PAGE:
What benefit would cocaine have in the high jump?

Jeff Duncan: It is probably more than likely that taking cocaine might hinder performance, according to some research. This is because of the jitters as well as the perceptual and time distorting aspects of taking the drug. It would block pain and probably help you to recruit more muscles when tired - like in the later rounds when you're trying to clear those higher heights on muscles that have been in competition all day. Plus they may contribute to focus in some sense but that is questionable.

I think there are probably amphetamines that aren't cocaine that could be used in a judicious way to improve performance in the high jump by a few inches - enough to make the difference between 1st and 4th but maybe not between 1st and 12th.

Eric Chesterton: To paraphrase: McPherson can snort cocaine off the high jump bar as she's soaring over it for all we care. Actually, please do that. That would be fun. Kind of like Bill Simmons' story from his basketball book about David Thompson trying to snort the foul line during an NBA game.

Jeff Duncan: It would at least bring more fans.

Eric Chesterton: Which we know track desperately needs for all but one week every four years.

Jeff Duncan: When it suddenly soars to one of the most popular events.

Eric Chesterton: Anyway, I'm on the record as not caring that much about PEDs, but if you're going to ban someone, I need to know that they did something to get an unfair advantage against the competition.

As a fan, I can choose to root for or against morally corrupt athletes--domestic violence, off-field crimes, drug use, etc--but sports shouldn't be in the business of declaring who are moral beacons worthy of fandom. That's why I'm fine with McPherson, or the theoretical Russian athlete whose only ban was for something similar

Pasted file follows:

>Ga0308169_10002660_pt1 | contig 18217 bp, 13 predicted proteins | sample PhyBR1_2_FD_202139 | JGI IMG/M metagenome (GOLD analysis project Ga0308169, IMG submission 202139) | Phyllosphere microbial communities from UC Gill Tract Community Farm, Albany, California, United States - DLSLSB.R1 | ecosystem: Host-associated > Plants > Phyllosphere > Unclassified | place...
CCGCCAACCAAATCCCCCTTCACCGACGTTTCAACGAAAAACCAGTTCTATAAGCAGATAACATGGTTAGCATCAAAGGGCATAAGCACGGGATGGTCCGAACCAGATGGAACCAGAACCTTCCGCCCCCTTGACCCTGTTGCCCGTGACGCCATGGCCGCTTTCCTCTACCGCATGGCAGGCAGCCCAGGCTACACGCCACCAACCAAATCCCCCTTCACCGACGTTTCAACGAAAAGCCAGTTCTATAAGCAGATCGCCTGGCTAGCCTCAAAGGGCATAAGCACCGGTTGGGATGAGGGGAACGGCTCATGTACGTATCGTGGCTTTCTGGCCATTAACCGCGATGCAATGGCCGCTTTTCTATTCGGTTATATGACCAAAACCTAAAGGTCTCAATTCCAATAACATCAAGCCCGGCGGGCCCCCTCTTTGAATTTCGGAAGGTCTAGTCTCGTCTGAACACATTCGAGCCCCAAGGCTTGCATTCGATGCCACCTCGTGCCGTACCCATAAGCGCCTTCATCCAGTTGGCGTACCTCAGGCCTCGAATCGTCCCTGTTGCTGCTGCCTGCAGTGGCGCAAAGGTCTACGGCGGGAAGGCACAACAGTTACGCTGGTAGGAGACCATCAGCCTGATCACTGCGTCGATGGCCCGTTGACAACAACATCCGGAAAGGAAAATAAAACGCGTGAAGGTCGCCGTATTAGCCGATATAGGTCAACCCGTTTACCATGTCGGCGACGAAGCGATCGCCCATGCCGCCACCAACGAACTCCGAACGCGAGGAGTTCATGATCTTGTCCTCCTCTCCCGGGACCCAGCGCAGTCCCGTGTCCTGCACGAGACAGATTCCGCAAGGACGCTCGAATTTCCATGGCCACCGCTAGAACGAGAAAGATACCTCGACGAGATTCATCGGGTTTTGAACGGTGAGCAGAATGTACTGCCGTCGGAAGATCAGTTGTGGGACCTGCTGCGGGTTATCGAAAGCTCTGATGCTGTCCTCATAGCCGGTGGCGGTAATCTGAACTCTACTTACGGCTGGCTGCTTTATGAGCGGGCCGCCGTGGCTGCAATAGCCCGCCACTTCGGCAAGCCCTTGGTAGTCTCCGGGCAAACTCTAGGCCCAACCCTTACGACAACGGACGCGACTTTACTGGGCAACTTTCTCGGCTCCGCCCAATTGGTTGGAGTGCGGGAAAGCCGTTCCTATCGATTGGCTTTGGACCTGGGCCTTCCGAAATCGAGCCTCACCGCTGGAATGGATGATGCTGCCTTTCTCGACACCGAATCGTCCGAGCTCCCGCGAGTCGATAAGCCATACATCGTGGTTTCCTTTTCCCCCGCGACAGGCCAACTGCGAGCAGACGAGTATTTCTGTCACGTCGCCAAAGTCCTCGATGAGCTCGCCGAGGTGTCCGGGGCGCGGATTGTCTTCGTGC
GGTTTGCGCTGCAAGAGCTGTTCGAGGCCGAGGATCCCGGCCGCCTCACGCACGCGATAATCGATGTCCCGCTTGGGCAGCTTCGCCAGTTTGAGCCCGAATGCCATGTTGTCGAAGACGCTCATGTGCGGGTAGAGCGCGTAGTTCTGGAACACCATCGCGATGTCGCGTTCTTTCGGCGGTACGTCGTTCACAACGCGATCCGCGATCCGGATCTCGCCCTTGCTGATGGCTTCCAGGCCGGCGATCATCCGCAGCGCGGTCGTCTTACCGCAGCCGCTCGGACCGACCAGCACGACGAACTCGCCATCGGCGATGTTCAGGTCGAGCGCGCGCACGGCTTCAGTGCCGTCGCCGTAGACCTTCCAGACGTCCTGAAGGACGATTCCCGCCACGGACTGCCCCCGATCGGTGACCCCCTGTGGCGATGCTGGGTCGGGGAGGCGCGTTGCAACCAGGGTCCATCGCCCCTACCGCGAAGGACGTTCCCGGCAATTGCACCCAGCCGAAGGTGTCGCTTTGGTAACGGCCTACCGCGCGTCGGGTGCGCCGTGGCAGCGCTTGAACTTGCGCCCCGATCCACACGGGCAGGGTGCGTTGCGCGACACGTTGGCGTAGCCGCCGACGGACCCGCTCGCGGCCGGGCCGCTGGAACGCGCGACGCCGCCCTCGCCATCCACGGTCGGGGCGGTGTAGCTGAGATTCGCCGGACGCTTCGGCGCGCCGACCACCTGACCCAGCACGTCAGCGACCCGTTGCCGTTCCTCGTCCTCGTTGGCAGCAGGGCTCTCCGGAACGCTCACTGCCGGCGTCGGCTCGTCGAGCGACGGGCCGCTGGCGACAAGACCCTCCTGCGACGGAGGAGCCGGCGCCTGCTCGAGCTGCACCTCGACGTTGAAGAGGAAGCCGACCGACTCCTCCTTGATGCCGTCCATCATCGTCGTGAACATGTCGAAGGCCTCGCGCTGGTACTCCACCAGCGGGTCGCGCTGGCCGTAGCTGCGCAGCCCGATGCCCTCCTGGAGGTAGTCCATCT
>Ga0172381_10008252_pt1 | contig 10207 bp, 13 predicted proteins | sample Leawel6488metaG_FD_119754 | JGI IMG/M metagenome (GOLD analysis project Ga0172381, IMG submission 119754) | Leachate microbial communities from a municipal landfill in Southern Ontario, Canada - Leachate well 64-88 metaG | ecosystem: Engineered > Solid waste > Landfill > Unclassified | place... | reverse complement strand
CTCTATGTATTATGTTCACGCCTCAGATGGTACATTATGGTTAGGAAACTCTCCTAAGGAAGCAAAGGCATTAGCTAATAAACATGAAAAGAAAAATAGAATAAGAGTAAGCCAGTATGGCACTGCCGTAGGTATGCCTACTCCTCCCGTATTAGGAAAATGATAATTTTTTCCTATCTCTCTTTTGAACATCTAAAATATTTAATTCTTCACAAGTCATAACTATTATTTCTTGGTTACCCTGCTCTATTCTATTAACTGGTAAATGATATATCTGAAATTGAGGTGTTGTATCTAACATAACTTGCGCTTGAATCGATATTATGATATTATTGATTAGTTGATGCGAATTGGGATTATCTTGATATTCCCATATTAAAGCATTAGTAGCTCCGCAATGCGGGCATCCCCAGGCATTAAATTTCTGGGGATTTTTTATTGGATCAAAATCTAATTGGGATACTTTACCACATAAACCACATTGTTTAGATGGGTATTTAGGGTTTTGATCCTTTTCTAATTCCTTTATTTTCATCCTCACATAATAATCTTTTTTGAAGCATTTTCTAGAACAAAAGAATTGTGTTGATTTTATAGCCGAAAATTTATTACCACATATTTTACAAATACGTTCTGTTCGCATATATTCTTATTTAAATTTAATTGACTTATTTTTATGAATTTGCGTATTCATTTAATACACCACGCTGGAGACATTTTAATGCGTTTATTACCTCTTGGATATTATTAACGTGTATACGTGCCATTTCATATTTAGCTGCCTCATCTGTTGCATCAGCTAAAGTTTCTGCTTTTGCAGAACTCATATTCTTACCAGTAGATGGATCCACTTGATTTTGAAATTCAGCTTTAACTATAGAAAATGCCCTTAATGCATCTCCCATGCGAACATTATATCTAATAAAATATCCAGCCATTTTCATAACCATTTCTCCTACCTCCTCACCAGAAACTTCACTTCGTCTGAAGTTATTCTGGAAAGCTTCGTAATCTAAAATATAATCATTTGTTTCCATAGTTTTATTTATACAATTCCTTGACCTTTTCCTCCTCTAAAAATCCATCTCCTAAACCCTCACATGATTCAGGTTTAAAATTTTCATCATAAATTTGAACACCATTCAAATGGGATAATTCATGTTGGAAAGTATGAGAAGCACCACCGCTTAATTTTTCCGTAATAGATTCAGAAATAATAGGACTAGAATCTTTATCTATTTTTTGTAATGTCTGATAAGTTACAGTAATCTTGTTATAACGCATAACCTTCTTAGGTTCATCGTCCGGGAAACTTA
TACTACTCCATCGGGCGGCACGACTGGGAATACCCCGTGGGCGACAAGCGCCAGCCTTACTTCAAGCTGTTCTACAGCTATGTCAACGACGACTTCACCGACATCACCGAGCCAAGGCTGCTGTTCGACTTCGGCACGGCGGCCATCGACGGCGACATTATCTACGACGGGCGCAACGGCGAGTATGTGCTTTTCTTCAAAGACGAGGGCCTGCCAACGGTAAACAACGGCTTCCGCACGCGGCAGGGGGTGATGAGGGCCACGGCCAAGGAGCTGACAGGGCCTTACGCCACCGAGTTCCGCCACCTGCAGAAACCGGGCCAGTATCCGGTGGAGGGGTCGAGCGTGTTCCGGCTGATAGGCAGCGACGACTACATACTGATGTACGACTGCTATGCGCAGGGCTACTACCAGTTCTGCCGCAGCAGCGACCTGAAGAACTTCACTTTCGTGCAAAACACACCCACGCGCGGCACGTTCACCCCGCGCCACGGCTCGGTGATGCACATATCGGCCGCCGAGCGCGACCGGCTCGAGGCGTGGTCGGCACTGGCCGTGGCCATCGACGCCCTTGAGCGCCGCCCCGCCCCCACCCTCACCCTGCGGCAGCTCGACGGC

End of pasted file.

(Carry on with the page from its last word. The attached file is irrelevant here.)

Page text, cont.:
Jeff Duncan: I don't think it should be within the power of the sport to ban someone for their lifestyle choices so I'm with you on this one. It's one thing to take cocaine pre-competition to augment performance and another to do so off the track or high jump pitch... I may not be a fan of that athlete but it has nothing to do with their sports ability. Isn't that the Olympic message anyways? Coming together to see who is the fastest, strongest, best athletes regardless of political, socioeconomic or any other factor that's irrelevant to their sports performance.

If anything the performances are all the more beautiful and exciting when their is an external narrative. It's like the USSR vs USA in any sport during the cold war. Every competition was its own real war.

Eric Chesterton: I'm going to belabor the baseball point because it's what I know best, but it's what they're doing with chewing tobacco. You can use it; hell, you can use it during games. Just don't bring the tin of dip into an area that could end up on camera.

Jeff Duncan: think when you're on the competition field you should be acting like its a suit and tie affair. Haile Geb always said he didn't spit or do other things he might do in training. Not sure it goes that far but basically i think i agree that there are certain behaviors that will be fine to do off camera, off field, and so on but not a good thing to do when you're competing. Like the cocaine thing.